Think. gly.com
top 10: words of wisdom for new project engineers
by albert chon, andrew johnson, jake reinhard, myron ramirez, royce moriarty | theme: people
10.19.17

So, you have a couple years of school under your belt and just landed an amazing internship at one of the top general contractors in the region … or, you just graduated and in a few days, you jump into your first full-time Project Engineer position. Congrats!

Nervous? We’re not surprised. Both are exciting circumstances to be proud of, but lots of folks in these situations are equally intimidated and excited. Many people wish they’d had better advice when starting their first “real” jobs and in construction, some might argue the need for advice is even greater. Working among construction industry cowboys and cowgirls sometimes requires an extra coat of armor.

Luckily, we have great tips and tricks to help you avoid unnecessary sweat, jitters and “if only I’d know that before...” moments. We asked a few of our Project Engineers what advice they’d give to those just entering the industry to get them through the first couple of years on a high note. Steal their words of wisdom to jump start your own career:

 

  1. Ask questions. You won’t have answers for everything on Day 1—nor are you expected to. Everyone has been “green” at some point in their career and understands your situation. However, with this greenness comes the responsibility to embrace the unknown, ask questions and find the answers. You might feel intimidated, but you will be surprised how receptive and helpful people are since they ultimately want to help you improve and strengthen the team as a whole.

  2. Ask “Why?” in reply to “It can’t be done.” To emphasize the previous point even further, make sure to ask “why” if a subcontractor—or anyone for that matter—tells you something can’t be done a certain way. Often times, we learn more when understanding how processes/solutions do NOT work.

    “I can’t tell you how many times I encountered a scenario where a problem arose and I spent hours trying to work through a solution, but found that it could’ve been easily solved if I brought it to the field’s attention sooner.”
     | Myron Ramirez, Project Engineer

  3. Learn your scope of work EARLY. Whether you’re in charge of doors, frames, and hardware or concrete structure, learn as soon as possible how that scope is run and how you should manage it—what to track, how to track, what to watch out for, etc. Avoid those dreaded “I didn’t know I needed to _______.” moments. For starters, learn the processes around bidding/RFAs, submittals, modeling/work packages … to name a few ... until they’re as familiar as the back of your hand.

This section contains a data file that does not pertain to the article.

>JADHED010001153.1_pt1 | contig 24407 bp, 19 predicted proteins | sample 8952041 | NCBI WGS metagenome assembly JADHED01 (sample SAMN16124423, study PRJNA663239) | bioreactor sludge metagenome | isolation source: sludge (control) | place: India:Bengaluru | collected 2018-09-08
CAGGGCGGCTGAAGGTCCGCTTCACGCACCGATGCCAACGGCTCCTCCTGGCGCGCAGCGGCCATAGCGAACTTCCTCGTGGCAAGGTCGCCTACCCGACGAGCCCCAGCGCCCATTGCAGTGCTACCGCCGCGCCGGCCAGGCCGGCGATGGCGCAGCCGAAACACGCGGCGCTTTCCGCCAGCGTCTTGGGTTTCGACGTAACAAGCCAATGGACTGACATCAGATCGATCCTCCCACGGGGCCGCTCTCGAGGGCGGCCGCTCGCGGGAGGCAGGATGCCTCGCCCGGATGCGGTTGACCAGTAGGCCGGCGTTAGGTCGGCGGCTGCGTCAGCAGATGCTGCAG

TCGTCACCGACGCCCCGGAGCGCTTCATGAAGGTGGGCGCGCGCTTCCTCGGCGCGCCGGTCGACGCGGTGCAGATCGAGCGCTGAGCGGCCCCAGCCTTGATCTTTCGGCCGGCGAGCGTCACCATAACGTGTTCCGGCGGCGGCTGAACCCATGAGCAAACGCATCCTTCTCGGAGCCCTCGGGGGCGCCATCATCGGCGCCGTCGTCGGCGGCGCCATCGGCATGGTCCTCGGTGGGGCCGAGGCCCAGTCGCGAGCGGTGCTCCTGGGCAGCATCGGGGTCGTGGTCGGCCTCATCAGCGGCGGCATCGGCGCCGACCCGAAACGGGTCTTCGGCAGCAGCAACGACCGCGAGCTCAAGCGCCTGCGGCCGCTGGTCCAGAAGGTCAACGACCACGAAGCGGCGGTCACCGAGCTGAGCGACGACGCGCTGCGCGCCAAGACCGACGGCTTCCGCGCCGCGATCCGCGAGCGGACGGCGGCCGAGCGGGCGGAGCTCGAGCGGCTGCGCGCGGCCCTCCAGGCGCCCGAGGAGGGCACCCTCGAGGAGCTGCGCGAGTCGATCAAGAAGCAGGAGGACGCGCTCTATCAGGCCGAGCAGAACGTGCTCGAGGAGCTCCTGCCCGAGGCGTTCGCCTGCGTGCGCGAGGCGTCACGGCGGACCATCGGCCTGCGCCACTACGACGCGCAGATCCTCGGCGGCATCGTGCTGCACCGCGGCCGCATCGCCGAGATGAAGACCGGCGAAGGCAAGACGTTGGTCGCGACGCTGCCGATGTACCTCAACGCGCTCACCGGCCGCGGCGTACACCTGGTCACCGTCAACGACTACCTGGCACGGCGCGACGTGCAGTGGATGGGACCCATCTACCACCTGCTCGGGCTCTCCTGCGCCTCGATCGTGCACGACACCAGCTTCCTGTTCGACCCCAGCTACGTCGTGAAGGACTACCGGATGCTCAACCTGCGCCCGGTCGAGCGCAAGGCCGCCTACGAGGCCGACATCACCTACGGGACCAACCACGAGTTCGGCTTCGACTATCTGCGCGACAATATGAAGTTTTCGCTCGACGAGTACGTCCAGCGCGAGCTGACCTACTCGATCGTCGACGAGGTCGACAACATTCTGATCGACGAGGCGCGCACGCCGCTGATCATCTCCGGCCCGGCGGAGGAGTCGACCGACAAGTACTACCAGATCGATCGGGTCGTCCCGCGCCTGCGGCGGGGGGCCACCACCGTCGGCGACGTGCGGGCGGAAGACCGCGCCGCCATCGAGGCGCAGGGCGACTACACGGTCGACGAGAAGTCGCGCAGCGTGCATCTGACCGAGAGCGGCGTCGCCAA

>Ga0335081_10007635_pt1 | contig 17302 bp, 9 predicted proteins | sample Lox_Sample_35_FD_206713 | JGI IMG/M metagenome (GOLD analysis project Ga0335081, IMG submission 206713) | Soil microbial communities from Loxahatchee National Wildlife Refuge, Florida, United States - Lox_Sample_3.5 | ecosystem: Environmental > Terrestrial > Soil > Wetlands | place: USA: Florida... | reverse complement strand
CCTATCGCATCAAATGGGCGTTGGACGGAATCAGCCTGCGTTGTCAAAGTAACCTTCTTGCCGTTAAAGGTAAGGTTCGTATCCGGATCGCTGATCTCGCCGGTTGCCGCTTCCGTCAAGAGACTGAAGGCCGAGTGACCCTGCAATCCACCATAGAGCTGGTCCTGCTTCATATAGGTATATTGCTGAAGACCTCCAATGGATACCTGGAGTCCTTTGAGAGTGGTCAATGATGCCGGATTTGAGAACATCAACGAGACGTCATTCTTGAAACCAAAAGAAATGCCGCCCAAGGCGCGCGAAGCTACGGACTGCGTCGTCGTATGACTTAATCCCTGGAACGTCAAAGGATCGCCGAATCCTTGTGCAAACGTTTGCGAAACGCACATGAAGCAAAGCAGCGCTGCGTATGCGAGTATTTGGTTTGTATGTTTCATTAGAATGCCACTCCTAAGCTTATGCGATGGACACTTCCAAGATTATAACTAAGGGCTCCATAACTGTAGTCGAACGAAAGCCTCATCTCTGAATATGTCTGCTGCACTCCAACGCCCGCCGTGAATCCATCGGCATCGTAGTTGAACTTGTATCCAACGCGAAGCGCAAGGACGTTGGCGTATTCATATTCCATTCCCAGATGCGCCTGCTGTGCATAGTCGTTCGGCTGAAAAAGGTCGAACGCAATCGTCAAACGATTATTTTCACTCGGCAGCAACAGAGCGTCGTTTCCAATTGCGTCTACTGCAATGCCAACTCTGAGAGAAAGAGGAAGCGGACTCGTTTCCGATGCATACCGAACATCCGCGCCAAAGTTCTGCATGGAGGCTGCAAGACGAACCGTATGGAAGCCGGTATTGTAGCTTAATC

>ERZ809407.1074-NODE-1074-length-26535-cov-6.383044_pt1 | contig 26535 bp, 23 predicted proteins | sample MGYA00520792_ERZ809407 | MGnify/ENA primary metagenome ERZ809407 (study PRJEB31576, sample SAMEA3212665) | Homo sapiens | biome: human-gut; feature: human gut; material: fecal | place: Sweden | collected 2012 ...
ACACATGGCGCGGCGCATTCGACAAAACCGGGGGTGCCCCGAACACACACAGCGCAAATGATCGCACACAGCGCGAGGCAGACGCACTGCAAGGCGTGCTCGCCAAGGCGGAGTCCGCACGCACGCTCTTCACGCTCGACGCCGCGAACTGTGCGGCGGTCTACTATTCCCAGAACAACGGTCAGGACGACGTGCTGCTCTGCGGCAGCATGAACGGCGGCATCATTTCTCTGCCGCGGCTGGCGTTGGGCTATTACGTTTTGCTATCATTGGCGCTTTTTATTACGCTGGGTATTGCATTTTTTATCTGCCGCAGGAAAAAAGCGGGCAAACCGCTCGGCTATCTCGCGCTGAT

4. Stay organized. EVERYTHING TAKES LONGER THAN YOU EXPECT. Figure out your processes—and what routine works best for you—and stick with it. There will always be interruptions so, staying organized, efficient and capable of immediately picking up where you left off when those interruptions occur will make your life much easier.

  5. Respect the team. It takes a village to construct a building or renovate an office and each team member makes a difference. Show respect to everyone from the person sweeping the floors to the project executive. You’ll find you can learn something from everyone.

  6. Accept challenges. Don’t be afraid to take on things you haven’t done before. It’s not until you are out of your comfort zone when most of your learning and progression takes place.

  7. Get out [side]. Sure, it’s comfortable, warm, and safe behind your computer in the office. You might be productive, but you miss out on a wealth of knowledge in the field. Walk the jobsite whenever you can. Spend time in the field and see how the drawings come to life. Often times, what didn’t make sense on paper suddenly clicks when you see it live.

  8. Talk to the field crew… The folks in the field are the ones that can teach you how things really come together. So, while you’re out in the field, don’t just observe, but pick the brains of the carpenters, laborers, foremen, and superintendents.

  9. …and get their buy-in on solutions. People are more motivated to work towards a solution if they are involved in the planning. People naturally want to work WITH someone instead of FOR someone. Superintendents with 30 years of experience constructing high-rises will be much more receptive to an idea, process or correction if they have a say in its discovery or development instead of a young buck with two months of real-world experience telling them what to do. Working toward an idea that THEY had will not only increase productivity, but build their confidence in you.

  10. Write it down. Chances are, when someone is explaining something, you’re not going to remember every last detail. Show you care, and do yourself a favor by taking notes to refer back to when you need them … you most likely will.

 

respect the team

Respect the team. We're all in this together. Each person contributes to a project's success.

ask questions

Ask questions. Everyone on the job has been green at some point and want to help you succeed.